I would suggest that you get a book on view cameras and their operation before purchasing a kit or camera. Steve Simmons of View Camera magazine has a book in print that would serve the purpose and if you check Amazon.com, I'm sure you will come up with other references. Good luck!

Yes, books are a must - i also have a brilliant intro to gum brichromate - only now just getting to grips with it:

http://www.amazon.co.uk/Gum-Bichromate-Book-Photographic-Printmaking/dp/0240800737/ref=sr_1_1?ie=UTF8&s=books&qid=1229885838&sr=1-1

;)

KD

Really Big Cameras
21-Dec-2008, 12:03
Thanks: it looks like the Bulldog has no front movement?

Actually, the opposite is true. The Bulldog has no back movements. It has the full compliment of front movements (rise/fall, tilt, swing and shift).

I built one of these a few years ago and wrote an article on the experience for View Camera magazine. I spent a LOT of time on the finish work for my camera to make it look halfway decent. I also replaced the stock knobs with some nicer ones from Reid Tool Supply.

Rather than repost the photos here, check out this post:

http://www.largeformatphotography.info/forum/showpost.php?p=216216&postcount=10

Kerry Thalmann
Really Big Cameras (http://reallybigcameras.com)

Colin Graham
21-Dec-2008, 12:25
If you're venturing down the alt process road, you may want to consider digital negatives. It's a simple matter to make separation negs if you ever want to do tri-color gum, easier to enlarge negatives if (when) you want to printer bigger, easier to custom curve so you can print many different processes from the same original image, easier to standardize exposures, etc. You'd be surprised how fast you can rack up the price of a good printer just buying peripherals, even if you get a screaming deal on a camera. Also, and this is the main reason I started using digital negatives, the chance of ruining an original negative in a sticky process is completely removed.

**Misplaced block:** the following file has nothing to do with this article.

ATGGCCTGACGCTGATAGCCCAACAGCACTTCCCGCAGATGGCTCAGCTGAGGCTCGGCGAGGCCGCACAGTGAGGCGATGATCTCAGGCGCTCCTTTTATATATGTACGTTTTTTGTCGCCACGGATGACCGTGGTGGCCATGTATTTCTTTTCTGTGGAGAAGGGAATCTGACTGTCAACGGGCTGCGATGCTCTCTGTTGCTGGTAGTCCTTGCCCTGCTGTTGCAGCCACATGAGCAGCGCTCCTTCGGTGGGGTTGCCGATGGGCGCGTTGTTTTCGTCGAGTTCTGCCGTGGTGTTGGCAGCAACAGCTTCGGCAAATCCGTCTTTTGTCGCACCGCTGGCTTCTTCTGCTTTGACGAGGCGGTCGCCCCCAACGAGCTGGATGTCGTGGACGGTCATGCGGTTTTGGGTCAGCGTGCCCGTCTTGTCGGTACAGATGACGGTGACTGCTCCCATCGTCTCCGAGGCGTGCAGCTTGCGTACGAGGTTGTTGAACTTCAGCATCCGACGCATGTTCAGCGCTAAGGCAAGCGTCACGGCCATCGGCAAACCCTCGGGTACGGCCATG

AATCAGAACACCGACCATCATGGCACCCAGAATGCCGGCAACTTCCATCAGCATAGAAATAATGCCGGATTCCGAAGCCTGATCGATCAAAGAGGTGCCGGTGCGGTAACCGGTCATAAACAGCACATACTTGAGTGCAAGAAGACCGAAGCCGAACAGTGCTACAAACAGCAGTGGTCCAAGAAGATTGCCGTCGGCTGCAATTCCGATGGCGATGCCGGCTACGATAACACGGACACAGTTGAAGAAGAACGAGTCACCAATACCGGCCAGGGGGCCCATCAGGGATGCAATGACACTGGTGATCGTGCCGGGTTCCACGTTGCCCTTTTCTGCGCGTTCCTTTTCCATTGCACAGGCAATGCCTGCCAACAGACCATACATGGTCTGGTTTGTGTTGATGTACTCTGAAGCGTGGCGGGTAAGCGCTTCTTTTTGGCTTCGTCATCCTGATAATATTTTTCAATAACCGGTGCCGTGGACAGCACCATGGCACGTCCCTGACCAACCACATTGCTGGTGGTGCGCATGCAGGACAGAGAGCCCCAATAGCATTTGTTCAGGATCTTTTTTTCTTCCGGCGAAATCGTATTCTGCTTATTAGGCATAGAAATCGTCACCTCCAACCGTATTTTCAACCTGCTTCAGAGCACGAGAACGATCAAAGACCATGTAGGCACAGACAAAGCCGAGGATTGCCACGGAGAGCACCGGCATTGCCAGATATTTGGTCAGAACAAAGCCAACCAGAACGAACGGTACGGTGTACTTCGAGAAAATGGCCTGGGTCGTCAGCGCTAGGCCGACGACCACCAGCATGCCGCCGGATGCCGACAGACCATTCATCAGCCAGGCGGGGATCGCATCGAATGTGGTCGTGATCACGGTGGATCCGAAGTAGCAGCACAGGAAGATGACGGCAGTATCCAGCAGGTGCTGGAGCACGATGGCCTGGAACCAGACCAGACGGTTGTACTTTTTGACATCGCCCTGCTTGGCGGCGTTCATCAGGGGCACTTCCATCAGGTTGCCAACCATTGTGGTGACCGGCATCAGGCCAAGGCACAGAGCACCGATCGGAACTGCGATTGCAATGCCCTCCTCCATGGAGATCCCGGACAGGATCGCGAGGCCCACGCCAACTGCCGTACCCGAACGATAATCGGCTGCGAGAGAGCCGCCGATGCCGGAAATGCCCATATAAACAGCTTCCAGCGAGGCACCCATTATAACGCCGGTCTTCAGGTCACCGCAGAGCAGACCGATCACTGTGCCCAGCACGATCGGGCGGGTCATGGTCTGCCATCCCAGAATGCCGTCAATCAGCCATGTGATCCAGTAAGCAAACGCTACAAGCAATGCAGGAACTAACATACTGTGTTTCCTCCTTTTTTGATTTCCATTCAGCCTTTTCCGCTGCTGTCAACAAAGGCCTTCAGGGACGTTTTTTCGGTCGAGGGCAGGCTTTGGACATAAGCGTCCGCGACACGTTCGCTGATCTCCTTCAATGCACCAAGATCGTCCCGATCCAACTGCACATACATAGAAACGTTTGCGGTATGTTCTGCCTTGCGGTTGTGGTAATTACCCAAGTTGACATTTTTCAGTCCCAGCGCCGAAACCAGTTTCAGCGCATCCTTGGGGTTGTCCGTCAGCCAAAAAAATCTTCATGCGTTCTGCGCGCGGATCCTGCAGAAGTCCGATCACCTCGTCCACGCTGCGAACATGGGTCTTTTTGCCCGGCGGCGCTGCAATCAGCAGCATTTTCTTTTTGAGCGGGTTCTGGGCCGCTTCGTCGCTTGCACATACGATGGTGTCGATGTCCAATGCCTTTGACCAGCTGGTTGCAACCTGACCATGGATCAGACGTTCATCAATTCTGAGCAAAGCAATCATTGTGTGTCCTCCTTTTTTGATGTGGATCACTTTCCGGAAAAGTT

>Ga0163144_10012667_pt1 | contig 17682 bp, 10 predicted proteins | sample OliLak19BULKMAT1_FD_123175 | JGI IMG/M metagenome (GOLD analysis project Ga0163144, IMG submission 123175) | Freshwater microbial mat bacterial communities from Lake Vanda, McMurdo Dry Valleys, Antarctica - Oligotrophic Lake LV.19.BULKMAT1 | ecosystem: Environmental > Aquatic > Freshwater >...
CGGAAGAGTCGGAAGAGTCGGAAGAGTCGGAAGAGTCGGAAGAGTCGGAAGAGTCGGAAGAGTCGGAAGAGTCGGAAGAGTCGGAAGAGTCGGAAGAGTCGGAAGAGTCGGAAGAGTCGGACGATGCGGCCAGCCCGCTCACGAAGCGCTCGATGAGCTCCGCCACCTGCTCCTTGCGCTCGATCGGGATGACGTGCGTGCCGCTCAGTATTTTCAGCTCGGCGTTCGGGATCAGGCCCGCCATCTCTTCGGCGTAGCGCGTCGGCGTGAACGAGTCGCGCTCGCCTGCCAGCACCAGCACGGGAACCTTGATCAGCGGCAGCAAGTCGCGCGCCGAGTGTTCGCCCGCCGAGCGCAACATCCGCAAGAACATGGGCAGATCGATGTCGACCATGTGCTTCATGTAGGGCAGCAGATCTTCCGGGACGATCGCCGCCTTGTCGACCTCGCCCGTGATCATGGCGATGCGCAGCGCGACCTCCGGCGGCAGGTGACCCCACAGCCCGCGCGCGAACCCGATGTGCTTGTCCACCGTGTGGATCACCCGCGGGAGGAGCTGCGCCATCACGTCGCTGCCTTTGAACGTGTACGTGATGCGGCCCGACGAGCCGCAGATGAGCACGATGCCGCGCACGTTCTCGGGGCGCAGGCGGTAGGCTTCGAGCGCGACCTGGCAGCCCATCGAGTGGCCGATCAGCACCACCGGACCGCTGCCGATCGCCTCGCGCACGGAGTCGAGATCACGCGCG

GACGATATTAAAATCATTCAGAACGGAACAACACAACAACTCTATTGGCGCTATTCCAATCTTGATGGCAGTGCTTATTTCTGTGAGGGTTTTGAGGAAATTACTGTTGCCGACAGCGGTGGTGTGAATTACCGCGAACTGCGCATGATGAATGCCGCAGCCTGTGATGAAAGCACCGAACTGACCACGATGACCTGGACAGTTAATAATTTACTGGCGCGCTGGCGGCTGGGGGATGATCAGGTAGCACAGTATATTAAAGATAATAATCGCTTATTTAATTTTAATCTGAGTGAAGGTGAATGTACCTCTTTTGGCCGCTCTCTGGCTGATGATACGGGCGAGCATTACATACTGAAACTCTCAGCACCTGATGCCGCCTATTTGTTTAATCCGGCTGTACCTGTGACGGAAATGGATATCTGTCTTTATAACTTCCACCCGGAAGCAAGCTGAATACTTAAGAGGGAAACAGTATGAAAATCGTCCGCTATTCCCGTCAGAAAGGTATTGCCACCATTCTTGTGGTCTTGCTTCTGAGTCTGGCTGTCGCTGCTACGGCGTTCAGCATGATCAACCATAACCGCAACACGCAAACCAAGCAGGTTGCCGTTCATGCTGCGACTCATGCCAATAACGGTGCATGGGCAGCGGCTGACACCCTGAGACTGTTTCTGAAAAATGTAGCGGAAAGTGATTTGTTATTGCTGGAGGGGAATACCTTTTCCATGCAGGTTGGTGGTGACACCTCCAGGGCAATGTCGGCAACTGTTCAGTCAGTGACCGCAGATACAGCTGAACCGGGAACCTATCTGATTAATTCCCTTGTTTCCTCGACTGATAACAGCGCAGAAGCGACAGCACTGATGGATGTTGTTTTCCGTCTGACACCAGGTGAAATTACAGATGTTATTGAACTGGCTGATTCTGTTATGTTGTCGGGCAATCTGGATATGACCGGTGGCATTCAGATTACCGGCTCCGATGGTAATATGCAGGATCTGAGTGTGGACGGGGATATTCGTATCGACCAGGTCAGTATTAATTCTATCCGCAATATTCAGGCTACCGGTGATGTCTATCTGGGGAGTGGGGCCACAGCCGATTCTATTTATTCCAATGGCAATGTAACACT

I know this might not be a popular suggestion around here, but something to consider, especially if you already have some small format images you'd like to see as an alt print.

Krisna Das
21-Dec-2008, 12:37
Actually, the opposite is true. The Bulldog has no back movements. It has the full compliment of front movements (rise/fall, tilt, swing and shift).

I built one of these a few years ago and wrote an article on the experience for View Camera magazine. I spent a LOT of time on the finish work for my camera to make it look halfway decent. I also replaced the stock knobs with some nicer ones from Reid Tool Supply.

Rather than repost the photos here, check out this post:

http://www.largeformatphotography.info/forum/showpost.php?p=216216&postcount=10

Kerry Thalmann
Really Big Cameras (http://reallybigcameras.com)

wah! :)

i do notice though that some of these cameras can pivot back and forth as well as up and down, which may be an undesired quality, since it might result in a weird focus on the back plate, as in the LFPF logo?

KR

Krisna Das
21-Dec-2008, 12:40
If you're venturing down the alt process road, you may want to consider digital negatives. It's a simple matter to make separation negs if you ever want to do tri-color gum, easier to enlarge negatives if (when) you want to printer bigger, easier to custom curve so you can print many different processes from the same original image, easier to standardize exposures, etc. You'd be surprised how fast you can rack up the price of a good printer just buying peripherals, even if you get a screaming deal on a camera. Also, and this is the main reason I started using digital negatives, the chance of ruining an original negative in a sticky process is completely removed.

I know this might not be a popular suggestion around here, but something to consider, especially if you already have some small format images you'd like to see as an alt print.

intersting idea with thanks - i would use acetate to form a 'fake' negative in Adobe Elements, if i were to go down this road

KR